One of the most significant outages of metrics driven educational accountability, as I see it, is the absence of time for relational connection to the students. There simply are not enough hours in the school day to accommodate all of the paperwork that needs to be accomplished in terms of a variety of assessments, high-stakes testing with endless prep for that, and documentation on each issue of each student so that suitable amounts of paper trails can cover every measurable aspect. Information is not the enemy, however. We have a tendency towards the extreme, and that is the problem. The “go big or go home” mentality which drives our culture and permeates our every moment, pushes and extends the wide-sweeping swing of the pendulum of trends to new extremes that readily enslave us all. We seem to have lost all sense of moderation and balance and have traded that for superlative amounts of the next new-fangled idea, whatever that may be. Excessive, obsessive amounts of metrics fastidiously gathered for the purposes of something that may or may not be working relative to educating students successfully is fast becoming ridiculous. And what has been traded for the boxes full of pointless data which will sit and ultimately become kindling for the fire resulting from the spark of tomorrow’s next theory? Show and tell has been traded. Arts have been traded. Field trips and special curiosity-driven projects have been traded. PE, an extra recess and normal-length lunch hours have been traded. All things that make education real and human and meaningful and relatable have been traded. That is a gargantuanly pricey trade. The numbers have added little besides significant stress and have taken beauty and connection. In thirty years of teaching, I have sadly witnessed exponentially increasing numbers of relational breakdowns all around but beginning with families. Kids are resilient is what the experts all say and it’s true to a certain extent but it is not the whole story. Scars. Fear. Pain. Insecurity. And on and on. These are the rest of the story. These are what students carry to the classroom, to recess, to the nurse’s office. These are the things that tummy aches are made of. These are the things that stir in bullies. These are the things that result in high distractibility and disengagement. These things hurt deeply and permanently and affect every single aspect of school. These things are not documented alongside reading scores, but they influence every assessment. All of the traded elements mentioned above provide balm for the deep hurts such as these, and without them our burdened children merely go superficially through educational motions. To talk, to interact, to share, to relate, to express, to create, these are meaning-making attributes of education that inspire engagement and foster affirmation that in turn will encourage confidence and desire to discover. Swing pendulum, swing away from the numbers that allow decision-makers to enthusiastically pat one another on the back, and instead swing toward those deep things that honestly reach and nurture students. We yearn for connection; it’s a human need, and it cannot be extracted from educating children without suffering an unfathomable price. We are there.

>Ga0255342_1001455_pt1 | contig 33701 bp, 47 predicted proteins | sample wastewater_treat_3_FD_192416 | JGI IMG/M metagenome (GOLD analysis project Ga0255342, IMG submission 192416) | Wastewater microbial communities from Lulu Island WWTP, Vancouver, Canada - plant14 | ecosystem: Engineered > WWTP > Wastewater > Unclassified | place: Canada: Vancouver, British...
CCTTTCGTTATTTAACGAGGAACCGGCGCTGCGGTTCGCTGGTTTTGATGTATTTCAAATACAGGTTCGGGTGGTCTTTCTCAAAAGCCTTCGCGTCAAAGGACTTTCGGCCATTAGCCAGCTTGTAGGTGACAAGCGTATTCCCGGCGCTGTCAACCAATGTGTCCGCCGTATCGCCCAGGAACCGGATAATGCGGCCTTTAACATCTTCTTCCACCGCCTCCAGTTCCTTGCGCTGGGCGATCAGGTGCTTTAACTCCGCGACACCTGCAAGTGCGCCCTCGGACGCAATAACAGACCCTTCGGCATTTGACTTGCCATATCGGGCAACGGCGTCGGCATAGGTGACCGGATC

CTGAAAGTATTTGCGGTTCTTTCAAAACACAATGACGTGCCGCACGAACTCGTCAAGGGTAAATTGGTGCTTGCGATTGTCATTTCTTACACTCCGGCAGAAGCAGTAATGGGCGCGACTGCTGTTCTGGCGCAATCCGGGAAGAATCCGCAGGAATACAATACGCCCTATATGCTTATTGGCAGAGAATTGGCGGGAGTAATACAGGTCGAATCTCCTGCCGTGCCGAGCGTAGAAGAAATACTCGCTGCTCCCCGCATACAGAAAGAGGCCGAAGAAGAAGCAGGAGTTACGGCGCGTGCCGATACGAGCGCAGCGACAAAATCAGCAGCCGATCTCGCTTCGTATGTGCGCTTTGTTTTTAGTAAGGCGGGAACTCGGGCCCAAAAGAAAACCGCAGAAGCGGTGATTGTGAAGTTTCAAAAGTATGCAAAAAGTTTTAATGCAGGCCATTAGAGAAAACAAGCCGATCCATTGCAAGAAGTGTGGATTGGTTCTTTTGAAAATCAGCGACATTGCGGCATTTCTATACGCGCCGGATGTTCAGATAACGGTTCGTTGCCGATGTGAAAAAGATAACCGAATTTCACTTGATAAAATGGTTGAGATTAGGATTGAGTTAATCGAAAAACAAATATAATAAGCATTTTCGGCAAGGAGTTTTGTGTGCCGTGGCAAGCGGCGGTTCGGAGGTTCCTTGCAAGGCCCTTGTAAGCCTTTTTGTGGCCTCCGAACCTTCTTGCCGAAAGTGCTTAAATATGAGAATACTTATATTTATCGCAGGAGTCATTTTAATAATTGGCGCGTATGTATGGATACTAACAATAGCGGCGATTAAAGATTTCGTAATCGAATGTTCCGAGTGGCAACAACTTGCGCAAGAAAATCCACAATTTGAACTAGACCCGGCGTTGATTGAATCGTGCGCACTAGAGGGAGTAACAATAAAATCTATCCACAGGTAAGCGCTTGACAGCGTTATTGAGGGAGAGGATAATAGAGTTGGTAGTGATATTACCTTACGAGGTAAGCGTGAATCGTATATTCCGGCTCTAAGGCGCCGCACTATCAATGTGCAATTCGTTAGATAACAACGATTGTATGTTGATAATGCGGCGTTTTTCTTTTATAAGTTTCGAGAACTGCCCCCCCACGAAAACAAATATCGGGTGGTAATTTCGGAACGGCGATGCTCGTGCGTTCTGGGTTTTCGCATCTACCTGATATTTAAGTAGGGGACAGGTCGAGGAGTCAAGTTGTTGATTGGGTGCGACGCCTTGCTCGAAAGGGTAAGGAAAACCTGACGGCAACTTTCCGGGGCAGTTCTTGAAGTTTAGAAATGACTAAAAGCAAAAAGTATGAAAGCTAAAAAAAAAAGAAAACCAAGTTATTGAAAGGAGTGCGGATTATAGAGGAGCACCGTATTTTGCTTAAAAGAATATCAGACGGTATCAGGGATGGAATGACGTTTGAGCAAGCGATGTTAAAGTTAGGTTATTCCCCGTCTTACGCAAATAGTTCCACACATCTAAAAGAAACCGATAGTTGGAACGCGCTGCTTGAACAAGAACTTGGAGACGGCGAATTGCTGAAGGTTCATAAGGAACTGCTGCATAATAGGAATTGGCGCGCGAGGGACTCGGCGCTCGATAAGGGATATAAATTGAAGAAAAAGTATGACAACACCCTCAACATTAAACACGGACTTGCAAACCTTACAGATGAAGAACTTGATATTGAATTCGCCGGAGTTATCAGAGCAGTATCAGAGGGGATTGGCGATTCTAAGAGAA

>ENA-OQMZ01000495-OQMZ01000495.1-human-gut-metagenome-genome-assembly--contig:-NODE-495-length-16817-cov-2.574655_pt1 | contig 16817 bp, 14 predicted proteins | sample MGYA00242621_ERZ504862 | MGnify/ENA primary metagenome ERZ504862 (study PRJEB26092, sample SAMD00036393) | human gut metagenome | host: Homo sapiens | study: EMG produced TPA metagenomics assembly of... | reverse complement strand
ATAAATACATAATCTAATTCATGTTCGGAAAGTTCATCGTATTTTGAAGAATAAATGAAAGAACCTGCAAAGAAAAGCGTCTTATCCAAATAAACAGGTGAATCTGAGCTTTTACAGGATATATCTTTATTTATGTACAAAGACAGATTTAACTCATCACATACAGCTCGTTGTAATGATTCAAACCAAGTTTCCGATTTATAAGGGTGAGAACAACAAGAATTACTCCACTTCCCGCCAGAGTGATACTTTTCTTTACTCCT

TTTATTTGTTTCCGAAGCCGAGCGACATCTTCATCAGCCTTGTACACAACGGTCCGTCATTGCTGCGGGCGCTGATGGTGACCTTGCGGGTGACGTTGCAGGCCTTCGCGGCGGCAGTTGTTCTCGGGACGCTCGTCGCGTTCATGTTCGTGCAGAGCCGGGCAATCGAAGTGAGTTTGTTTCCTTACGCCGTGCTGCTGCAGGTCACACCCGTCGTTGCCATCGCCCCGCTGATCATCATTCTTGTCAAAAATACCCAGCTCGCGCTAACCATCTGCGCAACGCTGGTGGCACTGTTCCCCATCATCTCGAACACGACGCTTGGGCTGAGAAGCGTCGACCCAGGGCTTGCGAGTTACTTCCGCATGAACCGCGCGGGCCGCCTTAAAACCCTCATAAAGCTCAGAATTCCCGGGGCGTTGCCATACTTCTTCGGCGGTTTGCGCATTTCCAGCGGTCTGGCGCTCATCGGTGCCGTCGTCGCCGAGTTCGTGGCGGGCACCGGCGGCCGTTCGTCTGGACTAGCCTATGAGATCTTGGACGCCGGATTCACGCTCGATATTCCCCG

Tuesday, March 4, 2014